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I was under the impression that multipath occasionally actually helps reception. Is there a way to identify useful multipath with the spectrum analyzer?
Not that I know of. A possible exception that sometimes works, is to watch the trace for the best presentation of the pilot signal.

Calaveras has already shown us that you can have a good looking trace, with a flat scan and what looks like a good SNR, for a signal that doesn't decode. The analyzer trace implied a good SNR, but the tuner indicated a bad SNR.
Even though the signals look strong enough to receive, only 2 out of 9 stations will decode.....
So, what is needed is a way to monitor signal quality, as shown by SNR and uncorrected errors at the tuner. The FEC (Forward Error Correction) is able to correct errors up to a certain limit. Once that limit is exceeded, the signal reaches the "Digital Cliff" causing picture freeze, pixilation, and finally dropout.

Many things can cause an increase in errors (Bit Error Rate/Ratio). Some will show on the scan, and some will not.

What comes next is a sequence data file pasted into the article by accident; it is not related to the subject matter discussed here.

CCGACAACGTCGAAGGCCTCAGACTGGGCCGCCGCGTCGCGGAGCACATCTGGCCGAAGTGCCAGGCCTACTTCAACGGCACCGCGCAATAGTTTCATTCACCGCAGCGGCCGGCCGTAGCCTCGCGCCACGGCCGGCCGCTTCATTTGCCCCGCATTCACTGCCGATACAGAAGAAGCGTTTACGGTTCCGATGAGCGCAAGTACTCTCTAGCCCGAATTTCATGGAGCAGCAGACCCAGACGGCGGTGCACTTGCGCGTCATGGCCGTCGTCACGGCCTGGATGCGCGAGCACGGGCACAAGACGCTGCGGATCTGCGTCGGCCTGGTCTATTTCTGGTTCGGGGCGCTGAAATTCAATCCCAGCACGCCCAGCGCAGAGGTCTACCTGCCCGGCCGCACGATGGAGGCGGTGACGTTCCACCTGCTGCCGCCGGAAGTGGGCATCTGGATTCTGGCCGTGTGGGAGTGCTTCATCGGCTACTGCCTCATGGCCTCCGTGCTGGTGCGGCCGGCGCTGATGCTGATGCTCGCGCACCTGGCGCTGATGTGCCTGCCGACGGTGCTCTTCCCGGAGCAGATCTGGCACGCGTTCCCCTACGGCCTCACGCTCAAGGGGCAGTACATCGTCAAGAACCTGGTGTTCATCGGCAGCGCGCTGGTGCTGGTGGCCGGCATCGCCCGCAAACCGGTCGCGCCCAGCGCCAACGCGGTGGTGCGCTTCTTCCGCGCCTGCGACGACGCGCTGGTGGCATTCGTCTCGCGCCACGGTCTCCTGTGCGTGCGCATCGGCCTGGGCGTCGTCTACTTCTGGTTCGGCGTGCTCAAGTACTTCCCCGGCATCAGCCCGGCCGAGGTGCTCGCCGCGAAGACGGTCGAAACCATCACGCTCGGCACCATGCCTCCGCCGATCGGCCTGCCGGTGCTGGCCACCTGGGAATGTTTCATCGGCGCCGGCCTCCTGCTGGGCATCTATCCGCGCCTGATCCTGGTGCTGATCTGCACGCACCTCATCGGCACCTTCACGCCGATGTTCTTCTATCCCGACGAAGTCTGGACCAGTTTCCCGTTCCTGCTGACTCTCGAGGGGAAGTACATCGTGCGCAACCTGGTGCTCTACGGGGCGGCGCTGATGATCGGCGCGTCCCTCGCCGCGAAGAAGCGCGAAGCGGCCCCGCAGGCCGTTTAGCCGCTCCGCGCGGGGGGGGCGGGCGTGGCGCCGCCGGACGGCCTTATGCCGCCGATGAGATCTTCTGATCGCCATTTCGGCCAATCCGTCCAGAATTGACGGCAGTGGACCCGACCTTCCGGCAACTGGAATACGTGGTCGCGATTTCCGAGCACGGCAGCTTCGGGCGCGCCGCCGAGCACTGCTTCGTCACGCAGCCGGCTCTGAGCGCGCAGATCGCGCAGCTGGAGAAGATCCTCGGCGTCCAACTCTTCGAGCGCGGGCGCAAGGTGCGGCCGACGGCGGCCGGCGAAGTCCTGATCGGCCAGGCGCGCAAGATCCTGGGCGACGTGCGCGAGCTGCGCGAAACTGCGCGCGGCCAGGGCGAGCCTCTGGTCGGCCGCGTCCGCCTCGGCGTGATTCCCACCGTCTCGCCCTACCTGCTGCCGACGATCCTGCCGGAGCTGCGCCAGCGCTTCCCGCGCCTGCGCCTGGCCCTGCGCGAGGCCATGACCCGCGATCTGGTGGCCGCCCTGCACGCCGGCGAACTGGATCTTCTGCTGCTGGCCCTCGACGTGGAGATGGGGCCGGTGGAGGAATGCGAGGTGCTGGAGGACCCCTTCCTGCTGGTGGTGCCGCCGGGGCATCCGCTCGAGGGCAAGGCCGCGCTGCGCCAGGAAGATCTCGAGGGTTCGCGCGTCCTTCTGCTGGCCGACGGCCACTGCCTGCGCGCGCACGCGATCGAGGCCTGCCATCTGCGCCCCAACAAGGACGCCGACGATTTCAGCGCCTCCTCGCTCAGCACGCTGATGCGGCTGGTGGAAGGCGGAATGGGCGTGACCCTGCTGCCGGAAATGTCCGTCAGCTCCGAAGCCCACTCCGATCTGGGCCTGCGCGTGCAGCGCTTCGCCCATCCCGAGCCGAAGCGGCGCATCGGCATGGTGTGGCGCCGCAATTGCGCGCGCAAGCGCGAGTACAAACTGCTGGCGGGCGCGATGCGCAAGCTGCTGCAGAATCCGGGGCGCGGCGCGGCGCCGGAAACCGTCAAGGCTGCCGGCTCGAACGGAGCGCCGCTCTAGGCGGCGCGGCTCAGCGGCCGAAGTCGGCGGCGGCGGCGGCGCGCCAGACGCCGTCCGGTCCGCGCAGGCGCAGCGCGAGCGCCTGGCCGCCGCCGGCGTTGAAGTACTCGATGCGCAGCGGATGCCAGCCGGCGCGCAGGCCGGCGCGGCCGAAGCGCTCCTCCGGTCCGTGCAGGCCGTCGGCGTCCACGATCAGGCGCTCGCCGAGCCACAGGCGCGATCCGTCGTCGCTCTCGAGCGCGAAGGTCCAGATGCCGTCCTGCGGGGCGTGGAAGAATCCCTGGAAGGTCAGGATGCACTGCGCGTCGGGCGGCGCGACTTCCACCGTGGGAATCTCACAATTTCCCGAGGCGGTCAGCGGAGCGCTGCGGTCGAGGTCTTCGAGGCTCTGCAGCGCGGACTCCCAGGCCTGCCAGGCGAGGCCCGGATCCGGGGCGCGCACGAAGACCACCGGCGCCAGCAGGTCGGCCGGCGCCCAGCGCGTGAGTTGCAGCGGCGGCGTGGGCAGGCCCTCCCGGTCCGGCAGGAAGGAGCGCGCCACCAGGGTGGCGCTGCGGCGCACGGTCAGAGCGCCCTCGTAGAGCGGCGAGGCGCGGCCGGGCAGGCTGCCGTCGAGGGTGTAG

Some factors that reduce signal quality and cause a higher BER are:

1. Improper signal level: A weak signal will cause a poor SNR. A signal that is too strong can overload a tuner or preamp, causing spurious signals that raise the noise floor and wipe out the weakest signals. A nearby FM transmitter can also cause overload, which would require an FM trap. These will usually show on the analyzer trace.

2. Multipath reflections, static and dynamic. As Calaveras has demonstrated, they don't always show on the analyzer trace.

3. Power line and impulse noise in the reception area. This will show on the analyzer trace. We find this on VHF, especially VHF-Low.